Subsidies vs infrastructure

Farooq Tirmizi June 20, 2010

KARACHI: For the first time in decades, the government of Pakistan has presented a finance bill to the National Assembly that minimises the amount of populist measures. Needless to say, the government has taken a lot of grief for failing to provide “relief” to the masses. Yet there is a contention to be made the government’s current approach to development expenditures is a far more constructive one and will provide far more “relief” to the people of Pakistan in the long run.

Owing largely to the conditions placed on the government by the International Monetary Fund, the finance ministry eliminated many subsidies and announced its intention to reduce others. Crucially, it announced almost no new subsidies, much to the chagrin of the heads of trade associations and journalistic commentators. In fairness, the government did not make the case for its policies effectively, neither in the budget speech nor in any subsequent communications. It is a case worth making.

As has been stated previously on these pages, subsidies do nothing to help people improve the quality of their lives and keeps them perennially dependent on the government for support. Infrastructure development, on the other hand, builds things such as roads, railways, schools and bridges that connect people and make commerce possible. This last point is especially pertinent and deserves to be highlighted. The lack of infrastructure creates bottlenecks and costs the economy in terms of lost opportunities and an increased cost of doing business.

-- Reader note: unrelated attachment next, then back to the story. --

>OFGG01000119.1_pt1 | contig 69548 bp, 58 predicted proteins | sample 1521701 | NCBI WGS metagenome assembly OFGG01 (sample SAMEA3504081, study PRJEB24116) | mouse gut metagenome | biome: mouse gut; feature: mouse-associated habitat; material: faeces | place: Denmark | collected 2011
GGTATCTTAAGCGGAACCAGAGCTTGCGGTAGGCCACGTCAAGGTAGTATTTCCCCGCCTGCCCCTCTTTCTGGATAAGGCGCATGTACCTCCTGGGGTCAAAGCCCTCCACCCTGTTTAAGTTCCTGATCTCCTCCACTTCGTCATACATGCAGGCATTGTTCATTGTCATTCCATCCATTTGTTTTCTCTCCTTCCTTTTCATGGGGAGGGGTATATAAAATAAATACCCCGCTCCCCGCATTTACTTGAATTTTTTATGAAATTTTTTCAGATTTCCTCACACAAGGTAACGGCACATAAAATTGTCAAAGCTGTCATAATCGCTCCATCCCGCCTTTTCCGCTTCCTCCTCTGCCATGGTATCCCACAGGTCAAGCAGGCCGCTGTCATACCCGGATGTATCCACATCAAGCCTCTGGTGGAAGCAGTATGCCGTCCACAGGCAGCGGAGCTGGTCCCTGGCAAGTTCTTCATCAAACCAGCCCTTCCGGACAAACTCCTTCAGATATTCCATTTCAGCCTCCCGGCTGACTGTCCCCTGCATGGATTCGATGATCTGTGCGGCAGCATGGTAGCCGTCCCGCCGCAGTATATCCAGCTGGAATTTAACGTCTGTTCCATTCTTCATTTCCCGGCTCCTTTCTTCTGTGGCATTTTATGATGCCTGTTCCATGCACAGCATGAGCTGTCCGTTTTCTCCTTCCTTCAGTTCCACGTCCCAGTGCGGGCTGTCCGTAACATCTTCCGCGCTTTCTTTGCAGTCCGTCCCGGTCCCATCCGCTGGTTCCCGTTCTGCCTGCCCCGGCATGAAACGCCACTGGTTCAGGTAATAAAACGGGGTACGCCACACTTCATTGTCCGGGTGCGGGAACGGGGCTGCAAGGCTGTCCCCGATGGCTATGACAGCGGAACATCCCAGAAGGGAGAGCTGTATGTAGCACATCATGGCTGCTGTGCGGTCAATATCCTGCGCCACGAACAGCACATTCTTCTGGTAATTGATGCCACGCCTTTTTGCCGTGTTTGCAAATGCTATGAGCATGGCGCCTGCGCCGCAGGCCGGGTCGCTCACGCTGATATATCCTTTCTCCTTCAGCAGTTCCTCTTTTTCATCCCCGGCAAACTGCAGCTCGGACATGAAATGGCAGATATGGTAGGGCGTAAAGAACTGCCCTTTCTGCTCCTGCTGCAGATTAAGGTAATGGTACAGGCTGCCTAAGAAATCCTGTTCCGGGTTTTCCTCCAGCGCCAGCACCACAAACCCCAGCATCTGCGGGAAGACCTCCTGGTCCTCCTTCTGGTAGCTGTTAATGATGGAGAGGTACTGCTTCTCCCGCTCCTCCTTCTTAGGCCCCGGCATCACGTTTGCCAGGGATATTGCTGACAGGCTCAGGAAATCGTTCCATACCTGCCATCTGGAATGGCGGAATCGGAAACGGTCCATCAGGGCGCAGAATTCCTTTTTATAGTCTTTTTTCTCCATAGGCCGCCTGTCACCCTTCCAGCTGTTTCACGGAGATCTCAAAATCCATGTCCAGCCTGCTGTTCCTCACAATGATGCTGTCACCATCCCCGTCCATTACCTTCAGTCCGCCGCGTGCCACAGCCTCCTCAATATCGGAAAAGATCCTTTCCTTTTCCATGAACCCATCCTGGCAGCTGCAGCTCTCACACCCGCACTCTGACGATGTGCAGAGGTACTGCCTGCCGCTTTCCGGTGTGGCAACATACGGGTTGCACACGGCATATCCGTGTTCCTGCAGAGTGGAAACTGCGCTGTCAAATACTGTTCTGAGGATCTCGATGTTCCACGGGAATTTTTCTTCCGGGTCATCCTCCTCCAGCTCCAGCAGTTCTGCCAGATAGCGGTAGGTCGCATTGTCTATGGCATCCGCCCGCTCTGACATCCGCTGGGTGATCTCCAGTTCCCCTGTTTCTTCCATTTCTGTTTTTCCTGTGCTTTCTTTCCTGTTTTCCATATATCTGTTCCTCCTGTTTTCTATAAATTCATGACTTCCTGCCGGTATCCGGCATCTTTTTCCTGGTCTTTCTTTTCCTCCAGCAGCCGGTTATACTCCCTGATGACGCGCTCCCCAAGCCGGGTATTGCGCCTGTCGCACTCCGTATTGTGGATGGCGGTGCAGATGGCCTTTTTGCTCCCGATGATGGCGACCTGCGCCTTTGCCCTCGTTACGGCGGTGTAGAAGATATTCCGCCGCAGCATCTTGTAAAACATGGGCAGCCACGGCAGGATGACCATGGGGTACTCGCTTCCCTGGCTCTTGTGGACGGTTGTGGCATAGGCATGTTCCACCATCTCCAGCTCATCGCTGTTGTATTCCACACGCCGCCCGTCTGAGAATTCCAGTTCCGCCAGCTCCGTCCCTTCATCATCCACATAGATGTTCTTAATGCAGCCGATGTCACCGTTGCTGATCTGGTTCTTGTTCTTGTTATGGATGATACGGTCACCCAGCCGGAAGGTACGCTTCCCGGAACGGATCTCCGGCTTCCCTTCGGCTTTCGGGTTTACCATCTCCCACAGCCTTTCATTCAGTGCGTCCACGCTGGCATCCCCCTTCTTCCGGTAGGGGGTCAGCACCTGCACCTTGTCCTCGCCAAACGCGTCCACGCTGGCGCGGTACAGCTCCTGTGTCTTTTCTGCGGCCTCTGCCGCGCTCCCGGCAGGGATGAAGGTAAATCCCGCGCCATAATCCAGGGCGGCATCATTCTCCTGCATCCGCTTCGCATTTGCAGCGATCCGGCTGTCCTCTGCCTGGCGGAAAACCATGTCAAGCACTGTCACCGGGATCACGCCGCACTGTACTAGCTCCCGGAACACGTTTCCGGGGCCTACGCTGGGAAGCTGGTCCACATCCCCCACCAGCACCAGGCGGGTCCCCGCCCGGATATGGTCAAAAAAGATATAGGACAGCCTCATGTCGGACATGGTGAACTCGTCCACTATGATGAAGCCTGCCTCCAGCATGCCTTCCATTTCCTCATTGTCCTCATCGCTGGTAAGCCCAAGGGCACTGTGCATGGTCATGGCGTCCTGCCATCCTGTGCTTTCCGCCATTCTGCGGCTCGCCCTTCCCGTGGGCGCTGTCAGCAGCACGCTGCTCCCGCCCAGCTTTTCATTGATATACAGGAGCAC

The cost of subsidies

Subsidies are politically popular, often being used by politicians as a thinly disguised, legal form of bribing the electorate. So well known is this fact that even a military regime, such as that of Gen Musharraf, used this technique to try to buy off the electorate before the 2008 election. Unfortunately, they did so largely by monetising the national debt, economists’ jargon for saying that they simply printed money to pay their bills, setting off a domino chain of economic disasters.

Printing money causes the money supply to increase without a commensurate increase in demand. This caused inflation to spike sharply, reaching an all-time high of 25.8% in August 2008. The sharp spike in inflation caused interest rates to follow suit. Given the fact that most debt in Pakistan is negotiated at variable rates, most borrowers faced a massive rise in their financing costs, causing many of them to default. This, in turn, caused banks to face huge losses on their loan portfolios and for a few dark weeks in late 2008, even the largest banks refused to lend money to each other on the interbank market. With credit drying up, the economy virtually ground to a halt.

So what does this have to do with subsidies? The government simply does not have enough money to pay for its bills. Faced with a trade-off between subsidies and spending on infrastructure, the government would be far better off choosing to spend on infrastructure. Even if the government ended up creating the same inflationary pressures as a result of its infrastructure spending, at least it is creating the capacity for further economic growth in the country in the process.

Power & transportation: the necessary expense

That spending money on infrastructure is a good thing is a self-evident fact. What is somewhat less clear is that it helps far more that any subsidy ever could. This is best illustrated with an example.

At a nominal GDP of about $180 billion, Pakistan is the 46th largest economy in the world, according to the World Bank. The country has the sixth largest population in the world and has an internal market large enough to justify large investments. For example, according to the Small & Medium Enterprise Development Authority (SMEDA), the retail and wholesale segment of the Pakistani economy is a $36 billion market. So why are there no large national retail or wholesale chains?